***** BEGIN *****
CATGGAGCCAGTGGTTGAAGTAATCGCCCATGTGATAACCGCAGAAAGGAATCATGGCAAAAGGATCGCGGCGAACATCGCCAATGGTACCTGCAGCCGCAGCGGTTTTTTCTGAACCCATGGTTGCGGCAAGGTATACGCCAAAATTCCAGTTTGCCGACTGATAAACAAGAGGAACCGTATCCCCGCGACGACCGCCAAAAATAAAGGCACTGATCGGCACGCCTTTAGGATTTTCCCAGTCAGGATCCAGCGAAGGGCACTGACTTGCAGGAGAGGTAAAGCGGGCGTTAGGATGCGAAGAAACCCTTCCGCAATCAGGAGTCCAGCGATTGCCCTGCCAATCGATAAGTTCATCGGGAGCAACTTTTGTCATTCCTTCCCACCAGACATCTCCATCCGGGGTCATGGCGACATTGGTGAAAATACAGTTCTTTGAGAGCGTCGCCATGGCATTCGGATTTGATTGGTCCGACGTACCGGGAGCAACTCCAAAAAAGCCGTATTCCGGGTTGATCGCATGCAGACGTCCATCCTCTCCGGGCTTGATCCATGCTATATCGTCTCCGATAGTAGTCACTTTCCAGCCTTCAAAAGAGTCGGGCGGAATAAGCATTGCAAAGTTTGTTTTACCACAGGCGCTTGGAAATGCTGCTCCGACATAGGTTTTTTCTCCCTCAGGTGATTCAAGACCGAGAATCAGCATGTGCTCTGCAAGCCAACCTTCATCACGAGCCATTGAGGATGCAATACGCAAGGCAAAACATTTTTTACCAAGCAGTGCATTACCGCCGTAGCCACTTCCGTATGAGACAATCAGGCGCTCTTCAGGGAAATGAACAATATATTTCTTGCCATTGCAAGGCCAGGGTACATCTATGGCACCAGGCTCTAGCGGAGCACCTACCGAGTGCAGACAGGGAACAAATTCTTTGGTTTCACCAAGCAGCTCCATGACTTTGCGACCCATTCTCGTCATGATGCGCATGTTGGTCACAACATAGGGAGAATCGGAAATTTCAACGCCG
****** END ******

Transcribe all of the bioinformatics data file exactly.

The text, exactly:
CATGGAGCCAGTGGTTGAAGTAATCGCCCATGTGATAACCGCAGAAAGGAATCATGGCAAAAGGATCGCGGCGAACATCGCCAATGGTACCTGCAGCCGCAGCGGTTTTTTCTGAACCCATGGTTGCGGCAAGGTATACGCCAAAATTCCAGTTTGCCGACTGATAAACAAGAGGAACCGTATCCCCGCGACGACCGCCAAAAATAAAGGCACTGATCGGCACGCCTTTAGGATTTTCCCAGTCAGGATCCAGCGAAGGGCACTGACTTGCAGGAGAGGTAAAGCGGGCGTTAGGATGCGAAGAAACCCTTCCGCAATCAGGAGTCCAGCGATTGCCCTGCCAATCGATAAGTTCATCGGGAGCAACTTTTGTCATTCCTTCCCACCAGACATCTCCATCCGGGGTCATGGCGACATTGGTGAAAATACAGTTCTTTGAGAGCGTCGCCATGGCATTCGGATTTGATTGGTCCGACGTACCGGGAGCAACTCCAAAAAAGCCGTATTCCGGGTTGATCGCATGCAGACGTCCATCCTCTCCGGGCTTGATCCATGCTATATCGTCTCCGATAGTAGTCACTTTCCAGCCTTCAAAAGAGTCGGGCGGAATAAGCATTGCAAAGTTTGTTTTACCACAGGCGCTTGGAAATGCTGCTCCGACATAGGTTTTTTCTCCCTCAGGTGATTCAAGACCGAGAATCAGCATGTGCTCTGCAAGCCAACCTTCATCACGAGCCATTGAGGATGCAATACGCAAGGCAAAACATTTTTTACCAAGCAGTGCATTACCGCCGTAGCCACTTCCGTATGAGACAATCAGGCGCTCTTCAGGGAAATGAACAATATATTTCTTGCCATTGCAAGGCCAGGGTACATCTATGGCACCAGGCTCTAGCGGAGCACCTACCGAGTGCAGACAGGGAACAAATTCTTTGGTTTCACCAAGCAGCTCCATGACTTTGCGACCCATTCTCGTCATGATGCGCATGTTGGTCACAACATAGGGAGAATCGGAAATTTCAACGCCG